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The Taking of Pelham 1 2 3

A movie directed by Tony Scott

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A Film with Great Pieces of Acting, but in the End, Nothing Special...

  • Dec 1, 2009
  • by
At first glance, The Taking of Pelham 1 2 3, seemed like it was going to be a really entertaining film, full of action packed scenes with some really great acting put into the mix.  While Pelham did have some really good acting, the action sequences lacked the umph they needed to makes it a really good film.  With pain staking predictability added into the fold, Pelham 1 2 3 didn't make the cut.  This seems to be the theme for remakes these days though, they end up faltering because their predecessor is the superior film.  This films saving graces' were John Travolta and Denzel Washington who both were outstanding in the roles they were given.  If anyone else had been casted to play these characters, Pelham 1 2 3 would have been a complete disaster.

When Bernard Ryder (Travolta) and his henchmen take control of the 1:23 Pelham Station 6 train, New York City goes on high alert.  MTA dispatcher Walter Garber (Denzel Washington), a man under investigation for supposedly taking a bribe from a Japanese subway car manufacturer, is on duty during the incident and is the only person Ryder will talk to as he lists his set of demands and threats.  Ryder demands that 10 Million dollars in cash be brought to him within sixty minutes with the intention of killing off a hostage every minute after the deadline.  With time running out and Garber running out of ways to stall, the mayor (James Gandolfini), a man not well received by the city's public, gets involved as well as the NYPD's Emergency Service Unit head Lt. Camonetti (John Turturro).

The most bothersome aspect of Pelham 1 2 3 was how boring it was during the hostage scenes aboard the train.  Having watched all the special features, The MTA gave Tony Scott so much free reign in the tunnels of the New York City subway system, yet everything about those scenes seemed so flat.  No other film had so much freedom down in the dangerous subway tunnels and it feels as if it all went to waste.  The style of filming that Scott used was also executed poorly and often at times felt nauseating.  This trend that has been set with the shaky camera is getting really old really fast.  While Pelham is supposed to be more of a thriller than an action film, it just felt too stationary and the films 106 minutes went by way too slowly.  Tony Scott seems to have this problem often of making a good movie and then a bad movie.  It's unfortunate to say that his last really good film was Man on Fire back in 2004.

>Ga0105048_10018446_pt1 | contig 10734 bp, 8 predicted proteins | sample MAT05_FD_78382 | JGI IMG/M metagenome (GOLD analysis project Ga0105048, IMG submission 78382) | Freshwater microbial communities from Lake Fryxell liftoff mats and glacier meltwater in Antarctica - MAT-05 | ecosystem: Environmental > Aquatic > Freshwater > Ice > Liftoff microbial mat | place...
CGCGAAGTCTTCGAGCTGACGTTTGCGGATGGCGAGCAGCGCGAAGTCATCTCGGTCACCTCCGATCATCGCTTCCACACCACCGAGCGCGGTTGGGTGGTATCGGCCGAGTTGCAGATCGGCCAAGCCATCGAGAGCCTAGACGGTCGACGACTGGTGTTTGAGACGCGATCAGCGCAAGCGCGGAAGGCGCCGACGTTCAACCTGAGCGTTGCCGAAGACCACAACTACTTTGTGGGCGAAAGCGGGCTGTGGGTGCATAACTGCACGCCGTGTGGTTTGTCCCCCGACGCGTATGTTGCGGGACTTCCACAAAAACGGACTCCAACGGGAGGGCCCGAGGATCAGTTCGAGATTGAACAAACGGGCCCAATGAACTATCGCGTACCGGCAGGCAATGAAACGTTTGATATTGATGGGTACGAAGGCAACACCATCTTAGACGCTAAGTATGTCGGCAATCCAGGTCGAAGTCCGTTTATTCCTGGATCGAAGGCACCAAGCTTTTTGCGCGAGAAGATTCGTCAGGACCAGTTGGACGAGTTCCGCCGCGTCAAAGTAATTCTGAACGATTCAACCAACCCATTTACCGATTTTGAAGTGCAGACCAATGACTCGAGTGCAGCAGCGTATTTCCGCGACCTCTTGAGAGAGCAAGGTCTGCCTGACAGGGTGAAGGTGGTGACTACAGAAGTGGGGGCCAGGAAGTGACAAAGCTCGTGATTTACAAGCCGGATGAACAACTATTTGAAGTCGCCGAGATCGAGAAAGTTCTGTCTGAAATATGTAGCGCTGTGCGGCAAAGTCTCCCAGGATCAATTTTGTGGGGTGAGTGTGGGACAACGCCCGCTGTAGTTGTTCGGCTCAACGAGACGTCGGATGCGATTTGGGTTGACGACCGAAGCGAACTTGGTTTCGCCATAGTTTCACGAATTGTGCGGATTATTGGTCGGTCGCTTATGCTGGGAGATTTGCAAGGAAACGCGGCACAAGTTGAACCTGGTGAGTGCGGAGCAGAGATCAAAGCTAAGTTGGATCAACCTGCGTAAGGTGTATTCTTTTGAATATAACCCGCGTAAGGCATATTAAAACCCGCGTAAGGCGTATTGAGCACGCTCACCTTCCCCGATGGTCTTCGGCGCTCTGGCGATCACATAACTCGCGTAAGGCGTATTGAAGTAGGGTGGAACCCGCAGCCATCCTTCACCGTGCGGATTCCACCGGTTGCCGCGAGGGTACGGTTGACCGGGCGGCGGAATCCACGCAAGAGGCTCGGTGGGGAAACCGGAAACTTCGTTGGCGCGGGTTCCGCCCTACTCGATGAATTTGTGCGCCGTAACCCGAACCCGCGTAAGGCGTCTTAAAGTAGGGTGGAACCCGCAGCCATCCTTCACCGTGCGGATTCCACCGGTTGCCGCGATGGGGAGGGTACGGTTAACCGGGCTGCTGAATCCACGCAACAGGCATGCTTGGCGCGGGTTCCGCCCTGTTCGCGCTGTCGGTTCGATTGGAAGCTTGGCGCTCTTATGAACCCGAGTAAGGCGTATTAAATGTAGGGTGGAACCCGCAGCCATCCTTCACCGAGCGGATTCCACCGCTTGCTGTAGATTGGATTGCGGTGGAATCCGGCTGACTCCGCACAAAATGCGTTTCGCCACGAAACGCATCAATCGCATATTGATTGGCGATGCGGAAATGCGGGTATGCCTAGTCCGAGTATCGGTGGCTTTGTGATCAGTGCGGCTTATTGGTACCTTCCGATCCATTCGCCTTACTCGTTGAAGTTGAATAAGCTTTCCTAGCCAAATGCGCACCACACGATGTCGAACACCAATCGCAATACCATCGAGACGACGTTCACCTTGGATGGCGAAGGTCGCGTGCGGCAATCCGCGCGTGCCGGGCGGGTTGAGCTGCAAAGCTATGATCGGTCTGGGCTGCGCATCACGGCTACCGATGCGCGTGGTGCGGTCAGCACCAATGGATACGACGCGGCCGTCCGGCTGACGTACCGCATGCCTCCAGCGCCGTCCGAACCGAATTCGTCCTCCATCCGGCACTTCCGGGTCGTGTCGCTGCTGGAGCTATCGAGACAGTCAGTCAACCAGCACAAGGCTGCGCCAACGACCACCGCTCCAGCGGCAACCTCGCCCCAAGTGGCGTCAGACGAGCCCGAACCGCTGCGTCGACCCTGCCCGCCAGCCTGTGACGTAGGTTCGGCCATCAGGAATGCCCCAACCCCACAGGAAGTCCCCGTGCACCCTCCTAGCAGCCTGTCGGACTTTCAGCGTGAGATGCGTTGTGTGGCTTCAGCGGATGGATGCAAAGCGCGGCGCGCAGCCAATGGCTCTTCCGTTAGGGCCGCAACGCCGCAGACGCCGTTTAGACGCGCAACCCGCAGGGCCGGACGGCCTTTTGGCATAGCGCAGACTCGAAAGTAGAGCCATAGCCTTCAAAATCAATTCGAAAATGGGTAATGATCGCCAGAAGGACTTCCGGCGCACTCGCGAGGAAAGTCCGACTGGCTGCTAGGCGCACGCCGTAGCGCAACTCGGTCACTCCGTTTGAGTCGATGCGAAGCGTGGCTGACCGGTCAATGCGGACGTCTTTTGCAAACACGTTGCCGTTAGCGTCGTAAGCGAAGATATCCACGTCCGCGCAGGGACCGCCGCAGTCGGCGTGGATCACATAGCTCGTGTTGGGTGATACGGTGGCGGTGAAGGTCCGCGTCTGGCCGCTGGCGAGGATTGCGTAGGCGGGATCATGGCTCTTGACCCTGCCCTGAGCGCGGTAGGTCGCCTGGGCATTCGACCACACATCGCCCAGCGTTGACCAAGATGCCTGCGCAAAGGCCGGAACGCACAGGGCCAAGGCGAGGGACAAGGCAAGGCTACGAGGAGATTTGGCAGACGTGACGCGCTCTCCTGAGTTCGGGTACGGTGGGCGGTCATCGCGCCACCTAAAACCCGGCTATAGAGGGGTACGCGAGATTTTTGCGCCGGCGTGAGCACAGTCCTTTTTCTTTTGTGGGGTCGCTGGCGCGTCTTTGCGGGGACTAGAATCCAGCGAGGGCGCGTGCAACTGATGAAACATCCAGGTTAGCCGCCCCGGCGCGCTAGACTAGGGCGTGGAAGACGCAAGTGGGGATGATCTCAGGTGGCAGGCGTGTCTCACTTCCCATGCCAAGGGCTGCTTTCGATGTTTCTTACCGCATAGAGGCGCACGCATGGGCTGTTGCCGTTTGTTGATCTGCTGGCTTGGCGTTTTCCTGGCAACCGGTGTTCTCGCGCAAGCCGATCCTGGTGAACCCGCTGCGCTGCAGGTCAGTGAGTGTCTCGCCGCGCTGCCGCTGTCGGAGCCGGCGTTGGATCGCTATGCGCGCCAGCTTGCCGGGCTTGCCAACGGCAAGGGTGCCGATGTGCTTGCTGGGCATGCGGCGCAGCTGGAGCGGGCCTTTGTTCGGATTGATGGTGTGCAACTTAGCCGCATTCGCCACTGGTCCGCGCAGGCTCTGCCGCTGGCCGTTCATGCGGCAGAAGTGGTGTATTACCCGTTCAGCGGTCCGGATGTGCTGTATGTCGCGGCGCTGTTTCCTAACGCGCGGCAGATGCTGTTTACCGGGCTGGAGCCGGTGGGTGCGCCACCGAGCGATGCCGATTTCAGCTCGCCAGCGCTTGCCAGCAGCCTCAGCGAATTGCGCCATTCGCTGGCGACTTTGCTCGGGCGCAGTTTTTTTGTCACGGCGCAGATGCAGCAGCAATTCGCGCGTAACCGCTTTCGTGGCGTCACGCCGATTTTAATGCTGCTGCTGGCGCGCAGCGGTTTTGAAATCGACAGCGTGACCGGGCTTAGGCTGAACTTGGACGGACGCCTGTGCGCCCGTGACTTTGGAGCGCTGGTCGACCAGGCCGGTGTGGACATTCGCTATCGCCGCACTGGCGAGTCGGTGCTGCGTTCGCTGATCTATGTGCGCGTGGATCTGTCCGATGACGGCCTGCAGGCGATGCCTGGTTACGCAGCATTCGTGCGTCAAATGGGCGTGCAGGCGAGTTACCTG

Denzel Washington and John Travolta really do save this film from being a total bomb.  It seems today as if Travolta has sold out to the entity known as kiddy films and that is horrifying!  John Travolta, who is known to be the bad ass of bad asses in action films like Face/Off or just plain cool in films like Pulp Fiction, doing kiddy films?  Puke!  This was his first film in god knows how long where he seemed cool again.  While Travolta played the bad guy in Pelham 1 2 3, he played it the way people like to see bad guys played... with authority.  The amount of times that Ryder says Motherfucker in this film has to take you back to 1994 when there was an F-bomb dropped every other word in Pulp Fiction.  Suffice to say, Travolta was convincing as a bad guy again.  And while Denzel Washington was sitting down for more than half the film, the words that come out of his mouth are amazing no matter what the role is.

The superior acting performances by the two leads of this film isn't enough to tell you to go buy or rent this film, it's just not worth it.  The Blu-ray is filled with ads which is just not ok and for the most part, the special features are lame.  Again, it has DTS instead of Dolby TrueHD so it's not compatible with all Surround Sound Systems.  Apart from that, it's just not a good film.  Stick with the original 1974 film, apparently, it's a lot better.  It's sad to say that Tony Scott has sold out and just does remakes now, but it's the unfortunate truth.  Stick to originals Tony, you're smarter than what you're making right now.  2/5.  
A Film with Great Pieces of Acting, but in the End, Nothing Special...

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More The Taking of Pelham 1 2 3 reviews
review by . October 18, 2009
posted in Movie Hype
Two great actors. Action packed. Kept me sitting on the edge for 2 hours or so and it's not because I didn't buckle up in the plane nor is it because there are air pockets!      Saw it on my flight from Hong Kong to Singapore on our very own tiny airplane seat screen. That didn't stopped me from enjoying an entire show though.      It was mostly dialogues and acting by the 2 main actors and yet it felt like the fast moving subway train. Yes, it's …